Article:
2009 Tax Law Highlights

Tax Credit of Up to $8,000 for First-time Home Buyers.
If you purchased a primary residence in 2009 before December 1, 2009 and are a “first-time” home buyer, you can qualify for a tax credit.  The credit is equal to 10% of up to $80,000 of the purchase price.


  1. You must not have owned a residence in the U.S. in the previous three years.
  2. The credit phases out between $150,000 and $170,000 of adjusted gross income for joint filers $75,000 to $95,000 for single filers.
  3. The credit is refundable to the extent it exceeds your regular tax liability — which means that if it more than offsets your tax liability, you’ll get a refund check — but it does not offset the alternative minimum tax.
  4. You can elect to claim the credit for a 2009 home purchase on your 2008 tax return. (If you filed for 2008 before buying — but before the November 30 deadline – you can claim your credit by filing an amended return using Form 1040-X. Doing so will guarantee you a refund check.)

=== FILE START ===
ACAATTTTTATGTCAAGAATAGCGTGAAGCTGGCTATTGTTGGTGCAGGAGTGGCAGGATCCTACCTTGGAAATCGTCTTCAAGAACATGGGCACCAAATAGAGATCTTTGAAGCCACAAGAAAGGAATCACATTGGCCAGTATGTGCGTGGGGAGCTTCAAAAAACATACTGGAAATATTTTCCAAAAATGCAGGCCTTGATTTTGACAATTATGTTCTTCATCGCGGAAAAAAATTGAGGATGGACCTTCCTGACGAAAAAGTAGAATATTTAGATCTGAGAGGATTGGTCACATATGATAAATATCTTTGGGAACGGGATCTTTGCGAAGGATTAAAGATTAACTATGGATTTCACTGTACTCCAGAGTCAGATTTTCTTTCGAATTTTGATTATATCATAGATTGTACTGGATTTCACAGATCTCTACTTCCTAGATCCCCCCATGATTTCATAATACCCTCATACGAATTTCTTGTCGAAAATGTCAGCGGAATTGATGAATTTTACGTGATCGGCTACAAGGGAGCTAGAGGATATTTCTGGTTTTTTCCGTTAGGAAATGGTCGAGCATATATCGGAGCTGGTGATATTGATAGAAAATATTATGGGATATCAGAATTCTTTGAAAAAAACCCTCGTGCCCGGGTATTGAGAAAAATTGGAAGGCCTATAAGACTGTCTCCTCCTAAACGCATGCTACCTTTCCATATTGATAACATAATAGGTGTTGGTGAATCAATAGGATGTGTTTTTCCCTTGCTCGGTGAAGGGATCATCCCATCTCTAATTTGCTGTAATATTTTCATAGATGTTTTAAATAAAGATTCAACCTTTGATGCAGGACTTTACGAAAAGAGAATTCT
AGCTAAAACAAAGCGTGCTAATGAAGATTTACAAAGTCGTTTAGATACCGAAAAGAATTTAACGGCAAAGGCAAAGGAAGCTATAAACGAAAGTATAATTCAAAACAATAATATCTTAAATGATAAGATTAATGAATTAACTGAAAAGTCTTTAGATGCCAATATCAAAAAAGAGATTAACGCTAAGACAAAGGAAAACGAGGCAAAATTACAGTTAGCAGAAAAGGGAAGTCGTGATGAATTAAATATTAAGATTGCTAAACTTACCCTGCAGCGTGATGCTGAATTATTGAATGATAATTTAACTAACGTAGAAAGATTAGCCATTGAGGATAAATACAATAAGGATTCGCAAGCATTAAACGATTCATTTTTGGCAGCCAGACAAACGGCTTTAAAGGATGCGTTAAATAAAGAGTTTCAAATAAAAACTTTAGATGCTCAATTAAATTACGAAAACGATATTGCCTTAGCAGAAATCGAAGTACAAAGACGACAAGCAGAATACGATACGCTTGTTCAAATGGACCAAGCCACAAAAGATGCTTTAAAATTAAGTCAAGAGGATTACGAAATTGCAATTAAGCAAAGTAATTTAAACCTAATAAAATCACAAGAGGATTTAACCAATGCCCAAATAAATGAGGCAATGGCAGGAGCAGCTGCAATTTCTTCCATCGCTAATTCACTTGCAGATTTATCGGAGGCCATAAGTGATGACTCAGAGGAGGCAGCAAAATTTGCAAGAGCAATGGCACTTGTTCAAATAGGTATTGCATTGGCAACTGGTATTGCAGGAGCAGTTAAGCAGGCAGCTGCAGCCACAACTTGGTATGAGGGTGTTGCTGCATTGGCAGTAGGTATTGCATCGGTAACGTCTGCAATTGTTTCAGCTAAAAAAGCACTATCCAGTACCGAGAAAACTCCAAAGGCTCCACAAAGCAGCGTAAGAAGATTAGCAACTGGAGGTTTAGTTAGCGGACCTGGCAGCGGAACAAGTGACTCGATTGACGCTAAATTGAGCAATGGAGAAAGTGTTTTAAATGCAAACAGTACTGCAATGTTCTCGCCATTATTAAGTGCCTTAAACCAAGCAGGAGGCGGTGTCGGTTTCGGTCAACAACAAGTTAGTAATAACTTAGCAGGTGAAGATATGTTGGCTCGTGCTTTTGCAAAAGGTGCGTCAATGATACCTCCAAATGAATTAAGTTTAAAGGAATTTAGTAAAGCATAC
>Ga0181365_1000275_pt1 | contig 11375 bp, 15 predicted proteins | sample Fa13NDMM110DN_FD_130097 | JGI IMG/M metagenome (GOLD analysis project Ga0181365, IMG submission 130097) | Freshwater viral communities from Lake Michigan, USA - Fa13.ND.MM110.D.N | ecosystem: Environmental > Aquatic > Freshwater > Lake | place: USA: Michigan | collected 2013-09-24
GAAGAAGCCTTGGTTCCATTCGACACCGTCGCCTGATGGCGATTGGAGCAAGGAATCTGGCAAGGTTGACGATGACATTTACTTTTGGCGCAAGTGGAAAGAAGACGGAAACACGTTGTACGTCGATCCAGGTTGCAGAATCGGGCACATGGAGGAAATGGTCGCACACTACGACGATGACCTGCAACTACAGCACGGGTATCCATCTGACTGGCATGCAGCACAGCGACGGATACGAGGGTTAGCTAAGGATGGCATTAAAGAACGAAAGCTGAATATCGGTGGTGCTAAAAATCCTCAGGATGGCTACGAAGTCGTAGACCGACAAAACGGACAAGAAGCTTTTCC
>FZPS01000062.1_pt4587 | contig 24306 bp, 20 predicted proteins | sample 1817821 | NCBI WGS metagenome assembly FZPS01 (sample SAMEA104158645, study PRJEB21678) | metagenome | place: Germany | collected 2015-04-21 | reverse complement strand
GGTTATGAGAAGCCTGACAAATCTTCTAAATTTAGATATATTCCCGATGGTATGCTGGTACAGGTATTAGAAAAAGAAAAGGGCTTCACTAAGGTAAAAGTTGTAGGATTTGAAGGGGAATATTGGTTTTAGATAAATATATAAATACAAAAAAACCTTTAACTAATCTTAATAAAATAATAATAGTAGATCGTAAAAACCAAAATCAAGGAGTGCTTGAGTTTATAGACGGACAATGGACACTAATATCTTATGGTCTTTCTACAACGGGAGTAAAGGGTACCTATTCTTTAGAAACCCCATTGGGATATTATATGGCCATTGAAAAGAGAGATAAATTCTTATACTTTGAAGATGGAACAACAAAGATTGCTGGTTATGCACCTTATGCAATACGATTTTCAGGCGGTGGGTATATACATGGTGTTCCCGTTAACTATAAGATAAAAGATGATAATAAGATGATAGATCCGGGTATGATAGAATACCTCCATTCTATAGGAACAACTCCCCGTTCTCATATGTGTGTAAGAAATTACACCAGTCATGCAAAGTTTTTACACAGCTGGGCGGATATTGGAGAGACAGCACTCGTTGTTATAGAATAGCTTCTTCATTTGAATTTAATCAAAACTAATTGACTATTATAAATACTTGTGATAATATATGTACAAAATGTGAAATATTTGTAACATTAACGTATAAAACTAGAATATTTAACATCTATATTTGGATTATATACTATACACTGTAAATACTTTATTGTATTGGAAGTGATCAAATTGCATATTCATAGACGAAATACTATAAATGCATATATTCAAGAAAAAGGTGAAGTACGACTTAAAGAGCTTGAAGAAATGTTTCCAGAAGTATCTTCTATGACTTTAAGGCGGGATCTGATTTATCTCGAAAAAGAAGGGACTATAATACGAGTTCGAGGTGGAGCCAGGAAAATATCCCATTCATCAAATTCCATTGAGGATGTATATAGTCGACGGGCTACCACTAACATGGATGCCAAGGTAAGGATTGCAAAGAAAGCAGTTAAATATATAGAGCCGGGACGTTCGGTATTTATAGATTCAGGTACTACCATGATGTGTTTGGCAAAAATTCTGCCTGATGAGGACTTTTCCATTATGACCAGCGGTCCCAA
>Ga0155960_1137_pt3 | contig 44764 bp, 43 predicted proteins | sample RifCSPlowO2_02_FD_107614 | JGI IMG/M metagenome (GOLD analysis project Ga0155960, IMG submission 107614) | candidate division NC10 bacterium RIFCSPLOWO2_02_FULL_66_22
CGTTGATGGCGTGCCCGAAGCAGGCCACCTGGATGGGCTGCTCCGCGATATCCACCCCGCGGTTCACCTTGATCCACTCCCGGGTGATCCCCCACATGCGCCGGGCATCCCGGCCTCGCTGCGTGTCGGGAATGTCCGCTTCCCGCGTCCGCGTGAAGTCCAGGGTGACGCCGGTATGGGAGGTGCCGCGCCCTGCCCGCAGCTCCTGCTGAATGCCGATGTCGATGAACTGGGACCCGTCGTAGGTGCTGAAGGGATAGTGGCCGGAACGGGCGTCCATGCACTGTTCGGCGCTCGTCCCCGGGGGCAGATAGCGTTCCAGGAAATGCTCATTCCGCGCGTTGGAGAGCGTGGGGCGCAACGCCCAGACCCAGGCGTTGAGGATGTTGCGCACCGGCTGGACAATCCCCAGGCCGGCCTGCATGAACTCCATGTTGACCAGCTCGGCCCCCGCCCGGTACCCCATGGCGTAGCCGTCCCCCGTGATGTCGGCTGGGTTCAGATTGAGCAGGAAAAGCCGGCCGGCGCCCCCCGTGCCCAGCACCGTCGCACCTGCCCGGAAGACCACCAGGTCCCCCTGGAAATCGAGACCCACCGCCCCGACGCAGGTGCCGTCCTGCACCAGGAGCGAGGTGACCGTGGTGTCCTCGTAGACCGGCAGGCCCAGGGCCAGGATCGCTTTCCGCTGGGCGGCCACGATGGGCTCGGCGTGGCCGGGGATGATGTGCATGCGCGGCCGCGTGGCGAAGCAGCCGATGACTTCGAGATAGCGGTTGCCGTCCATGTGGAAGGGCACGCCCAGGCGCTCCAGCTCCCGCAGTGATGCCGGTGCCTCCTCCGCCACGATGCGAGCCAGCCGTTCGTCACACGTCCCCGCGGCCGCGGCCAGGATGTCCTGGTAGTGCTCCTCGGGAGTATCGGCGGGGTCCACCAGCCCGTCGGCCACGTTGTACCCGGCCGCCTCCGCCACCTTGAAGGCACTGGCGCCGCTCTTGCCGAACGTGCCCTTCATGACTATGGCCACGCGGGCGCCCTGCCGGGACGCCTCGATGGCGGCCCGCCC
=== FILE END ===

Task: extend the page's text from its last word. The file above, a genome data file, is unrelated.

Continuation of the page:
5. Unlike the credit for 2008 purchases, the credit for 2009 purchases doesn’t have to be paid back ratably over 15 years. But you will have to repay the credit if you sell the house within three years of the date you bought it.

Payroll Tax Credit.

For 2009 Congress gave workers a credit of 6.2% of their earned income:

Capped at $400 for single filers and starts phasing out at $75,000 of adjusted gross income and stops at $95,000.

$800 for joint filers.  The phaseout zone for couples is $150,000 to $190,000.

Employees will get the credit in advance via lower income tax withholding in each paycheck, not as a rebate check.

Self-employed workers can reduce their quarterly estimated payments to get an advance benefit from the credit. The exact amount of the payroll tax credit for the year will be calculated on the filers’ tax return